Human Immunodeficiency Virus (HIV) is a largely sexually-transmitted virus whose symptoms eventually cause Acquired Immune Deficiency Syndrome (AIDS). The longer a person is infected, the less able they are to fight infections, cancer, and the spread of HIV itself.

Risk Factors

The Center for Disease Control and Prevention reports that 1,185,000 people in the United States alone are infected with HIV, and as many as 25% may not even realize they have it until they are in the advanced stages of infection. HIV is mainly spread from person to person by way of bodily fluids, and can be spread from mother to child by way of breast milk, or through the womb.

A person infected with HIV may not show any symptoms, and still be capable of transmitting the virus to others. Consider testing for HIV if these factors apply to you, or your partner:

Engaging in unprotected sex with new partners. HIV can be transmitted through anal or vaginal sex without a condom, as well as oral sex without a latex barrier. Properly following all instructions on condoms, barriers, and anti-infection gels to insure you are best protected is one of the most effective ways to remain safe.

Engaging in unprotected anal sex. The anus is especially prone to micro-tears along its soft tissue, making it easier for HIV to enter one’s system. Thicker condoms made to be tear-resistant should be used whenever one has anal sex with an untested partner.

Sharing hypodermic needles. HIV can be transmitted through blood, and dirty needles are a potential source of infection. Needles used in tattooing or body piercing are also capable of spreading HIV.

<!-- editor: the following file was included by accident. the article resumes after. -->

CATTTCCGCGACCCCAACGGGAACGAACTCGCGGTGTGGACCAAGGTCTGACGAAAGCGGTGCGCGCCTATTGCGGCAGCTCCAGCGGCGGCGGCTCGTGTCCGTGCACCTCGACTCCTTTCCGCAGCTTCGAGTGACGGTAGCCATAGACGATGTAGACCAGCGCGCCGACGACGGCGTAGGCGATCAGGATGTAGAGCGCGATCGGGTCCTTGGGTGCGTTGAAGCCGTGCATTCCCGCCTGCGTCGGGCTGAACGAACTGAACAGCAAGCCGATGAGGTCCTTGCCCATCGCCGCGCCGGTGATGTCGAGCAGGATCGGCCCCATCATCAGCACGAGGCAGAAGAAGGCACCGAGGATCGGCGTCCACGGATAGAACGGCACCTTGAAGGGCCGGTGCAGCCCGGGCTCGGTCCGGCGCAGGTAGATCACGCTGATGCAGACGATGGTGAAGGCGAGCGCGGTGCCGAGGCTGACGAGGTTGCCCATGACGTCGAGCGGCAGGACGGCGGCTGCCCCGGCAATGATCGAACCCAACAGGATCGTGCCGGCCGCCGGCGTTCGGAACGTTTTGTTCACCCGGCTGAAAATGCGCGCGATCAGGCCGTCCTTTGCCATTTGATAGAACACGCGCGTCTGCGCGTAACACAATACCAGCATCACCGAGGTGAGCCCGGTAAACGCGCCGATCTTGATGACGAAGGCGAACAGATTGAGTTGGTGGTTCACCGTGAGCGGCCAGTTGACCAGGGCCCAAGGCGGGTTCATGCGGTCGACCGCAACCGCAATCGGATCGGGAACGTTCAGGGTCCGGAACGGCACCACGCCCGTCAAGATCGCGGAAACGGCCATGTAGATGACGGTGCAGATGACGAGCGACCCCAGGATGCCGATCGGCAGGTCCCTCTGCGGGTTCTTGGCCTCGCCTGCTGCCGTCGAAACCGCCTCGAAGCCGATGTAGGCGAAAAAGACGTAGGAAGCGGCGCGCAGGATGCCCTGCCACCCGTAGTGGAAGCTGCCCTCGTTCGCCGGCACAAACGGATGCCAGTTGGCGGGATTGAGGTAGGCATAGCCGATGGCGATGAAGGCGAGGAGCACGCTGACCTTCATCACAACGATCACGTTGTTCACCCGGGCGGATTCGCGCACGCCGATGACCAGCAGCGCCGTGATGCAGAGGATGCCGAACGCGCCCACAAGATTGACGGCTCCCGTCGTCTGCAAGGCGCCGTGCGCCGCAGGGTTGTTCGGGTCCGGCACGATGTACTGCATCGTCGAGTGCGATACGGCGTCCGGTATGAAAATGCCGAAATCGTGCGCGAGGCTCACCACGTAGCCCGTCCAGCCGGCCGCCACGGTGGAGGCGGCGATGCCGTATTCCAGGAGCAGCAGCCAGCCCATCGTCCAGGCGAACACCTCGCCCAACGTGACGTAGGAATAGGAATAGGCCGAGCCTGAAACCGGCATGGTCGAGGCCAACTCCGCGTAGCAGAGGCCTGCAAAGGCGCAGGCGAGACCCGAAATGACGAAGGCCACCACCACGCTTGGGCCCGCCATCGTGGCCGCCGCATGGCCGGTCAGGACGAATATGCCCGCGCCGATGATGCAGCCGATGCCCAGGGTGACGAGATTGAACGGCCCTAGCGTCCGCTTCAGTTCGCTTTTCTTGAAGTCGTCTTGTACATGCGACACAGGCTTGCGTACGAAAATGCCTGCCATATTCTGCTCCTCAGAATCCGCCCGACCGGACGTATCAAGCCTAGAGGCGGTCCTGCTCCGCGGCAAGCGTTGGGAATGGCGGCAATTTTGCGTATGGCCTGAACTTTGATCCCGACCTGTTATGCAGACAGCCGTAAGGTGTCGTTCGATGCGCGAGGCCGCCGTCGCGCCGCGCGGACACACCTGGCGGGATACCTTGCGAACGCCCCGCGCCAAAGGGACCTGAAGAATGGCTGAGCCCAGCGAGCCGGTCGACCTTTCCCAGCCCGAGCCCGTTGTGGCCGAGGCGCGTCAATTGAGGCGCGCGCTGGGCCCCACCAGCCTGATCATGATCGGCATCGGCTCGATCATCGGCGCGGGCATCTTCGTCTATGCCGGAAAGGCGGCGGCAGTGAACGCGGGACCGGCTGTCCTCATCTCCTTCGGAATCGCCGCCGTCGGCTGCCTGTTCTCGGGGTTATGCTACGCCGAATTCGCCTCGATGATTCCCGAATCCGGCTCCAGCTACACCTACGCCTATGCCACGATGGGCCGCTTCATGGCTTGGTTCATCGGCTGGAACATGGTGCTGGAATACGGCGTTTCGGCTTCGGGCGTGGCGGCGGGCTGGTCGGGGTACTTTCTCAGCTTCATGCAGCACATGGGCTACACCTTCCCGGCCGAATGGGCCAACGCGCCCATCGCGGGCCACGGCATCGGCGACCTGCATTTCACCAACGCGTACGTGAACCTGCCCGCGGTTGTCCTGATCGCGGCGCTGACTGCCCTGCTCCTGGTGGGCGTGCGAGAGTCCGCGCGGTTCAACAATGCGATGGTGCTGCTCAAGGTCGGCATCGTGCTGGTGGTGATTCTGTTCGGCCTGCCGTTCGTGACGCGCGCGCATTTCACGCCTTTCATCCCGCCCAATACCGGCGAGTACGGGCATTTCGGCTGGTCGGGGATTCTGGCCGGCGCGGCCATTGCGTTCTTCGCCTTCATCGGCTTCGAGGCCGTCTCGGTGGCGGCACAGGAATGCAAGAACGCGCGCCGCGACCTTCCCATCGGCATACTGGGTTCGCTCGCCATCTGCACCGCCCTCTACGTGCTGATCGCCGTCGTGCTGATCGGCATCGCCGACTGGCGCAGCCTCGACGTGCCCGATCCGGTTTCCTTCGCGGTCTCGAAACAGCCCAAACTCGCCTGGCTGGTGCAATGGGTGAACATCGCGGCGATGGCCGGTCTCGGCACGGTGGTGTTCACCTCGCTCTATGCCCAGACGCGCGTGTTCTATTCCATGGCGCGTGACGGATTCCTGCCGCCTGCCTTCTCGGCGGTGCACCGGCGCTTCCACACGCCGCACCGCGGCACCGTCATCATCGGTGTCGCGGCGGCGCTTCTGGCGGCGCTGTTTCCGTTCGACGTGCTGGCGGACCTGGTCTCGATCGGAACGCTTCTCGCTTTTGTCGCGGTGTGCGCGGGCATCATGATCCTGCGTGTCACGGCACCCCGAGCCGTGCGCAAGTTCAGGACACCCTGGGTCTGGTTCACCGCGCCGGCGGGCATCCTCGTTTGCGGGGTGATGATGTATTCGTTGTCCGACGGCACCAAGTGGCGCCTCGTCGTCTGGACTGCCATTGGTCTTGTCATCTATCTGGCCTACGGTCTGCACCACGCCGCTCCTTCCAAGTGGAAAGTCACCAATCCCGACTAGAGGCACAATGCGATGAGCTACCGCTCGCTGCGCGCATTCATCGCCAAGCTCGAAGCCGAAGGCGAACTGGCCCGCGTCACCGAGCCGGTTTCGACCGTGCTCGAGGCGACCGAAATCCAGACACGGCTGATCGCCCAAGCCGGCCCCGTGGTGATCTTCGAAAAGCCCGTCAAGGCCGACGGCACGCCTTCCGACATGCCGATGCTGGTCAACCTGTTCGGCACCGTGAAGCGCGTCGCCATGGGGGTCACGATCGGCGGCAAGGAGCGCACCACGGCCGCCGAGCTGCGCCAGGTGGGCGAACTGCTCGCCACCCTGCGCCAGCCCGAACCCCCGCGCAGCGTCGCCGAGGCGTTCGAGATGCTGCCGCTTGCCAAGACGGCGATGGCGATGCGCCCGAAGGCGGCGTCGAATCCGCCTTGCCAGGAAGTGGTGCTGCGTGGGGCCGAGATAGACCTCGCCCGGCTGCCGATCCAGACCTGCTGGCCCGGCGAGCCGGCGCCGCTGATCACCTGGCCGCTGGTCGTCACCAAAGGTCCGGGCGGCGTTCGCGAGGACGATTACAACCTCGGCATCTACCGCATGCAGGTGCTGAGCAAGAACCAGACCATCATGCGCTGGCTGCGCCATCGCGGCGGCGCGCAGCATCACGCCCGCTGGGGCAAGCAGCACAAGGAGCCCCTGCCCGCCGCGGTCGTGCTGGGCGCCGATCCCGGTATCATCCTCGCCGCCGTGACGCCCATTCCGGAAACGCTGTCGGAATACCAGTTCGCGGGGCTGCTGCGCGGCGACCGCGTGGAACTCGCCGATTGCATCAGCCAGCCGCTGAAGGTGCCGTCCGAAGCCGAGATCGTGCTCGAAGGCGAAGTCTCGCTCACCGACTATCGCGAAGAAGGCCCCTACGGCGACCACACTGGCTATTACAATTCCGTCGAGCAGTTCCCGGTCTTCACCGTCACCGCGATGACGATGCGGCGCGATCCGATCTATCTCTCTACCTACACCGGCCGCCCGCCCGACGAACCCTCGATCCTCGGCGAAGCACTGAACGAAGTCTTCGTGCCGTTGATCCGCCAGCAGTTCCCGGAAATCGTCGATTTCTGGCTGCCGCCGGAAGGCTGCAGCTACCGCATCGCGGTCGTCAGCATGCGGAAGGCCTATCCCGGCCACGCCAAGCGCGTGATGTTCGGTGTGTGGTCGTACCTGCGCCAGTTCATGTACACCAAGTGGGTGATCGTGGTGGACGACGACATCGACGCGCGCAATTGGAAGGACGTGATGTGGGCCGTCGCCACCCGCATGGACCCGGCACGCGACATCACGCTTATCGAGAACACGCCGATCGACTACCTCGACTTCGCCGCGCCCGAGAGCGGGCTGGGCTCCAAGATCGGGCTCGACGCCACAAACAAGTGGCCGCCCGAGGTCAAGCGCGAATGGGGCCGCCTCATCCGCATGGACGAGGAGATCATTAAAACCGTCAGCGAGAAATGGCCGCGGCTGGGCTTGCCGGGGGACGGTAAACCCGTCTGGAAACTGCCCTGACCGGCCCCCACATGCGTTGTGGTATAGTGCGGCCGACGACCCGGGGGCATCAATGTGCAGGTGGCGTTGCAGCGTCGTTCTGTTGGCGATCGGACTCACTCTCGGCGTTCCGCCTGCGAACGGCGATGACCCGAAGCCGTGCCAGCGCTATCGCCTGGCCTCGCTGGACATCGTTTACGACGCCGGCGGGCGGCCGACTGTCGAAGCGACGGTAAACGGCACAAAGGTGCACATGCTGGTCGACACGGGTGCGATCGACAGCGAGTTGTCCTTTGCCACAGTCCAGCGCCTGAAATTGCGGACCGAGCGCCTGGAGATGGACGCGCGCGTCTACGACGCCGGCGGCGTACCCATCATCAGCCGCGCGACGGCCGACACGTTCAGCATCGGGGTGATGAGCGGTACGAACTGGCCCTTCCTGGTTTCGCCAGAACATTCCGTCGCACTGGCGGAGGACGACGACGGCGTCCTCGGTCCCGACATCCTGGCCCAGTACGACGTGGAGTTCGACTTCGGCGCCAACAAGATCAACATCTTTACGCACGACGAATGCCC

Always insure you are being treated with a fresh needle, and that your doctor or body-artist disposes of them properly after use.

Having a history of infection with other sexually transmitted disease, including syphilis, gonorrhea, herpes, or hepatitis.

Having one or more partner who shares these high-risk traits.

Detecting HIV

The best way to know that you or your partner does not have HIV, is to test for it. In most standard tests, our doctors will require a small sample of intravenous blood, which will be sent to a lab for analysis. It is recommended that this test be taken two to three months after suspected infection.

Those most at risk of becoming infected should have themselves tested at the next available opportunity. There areĀ test kits for STDs at home testing as well.

Remember that while there is no definite cure for HIV yet, antiretroviral compounds can drastically improve one’s quality of life while living with infection. The sooner HIV is detected and treatment begins, the more effective treatment is likely to be.

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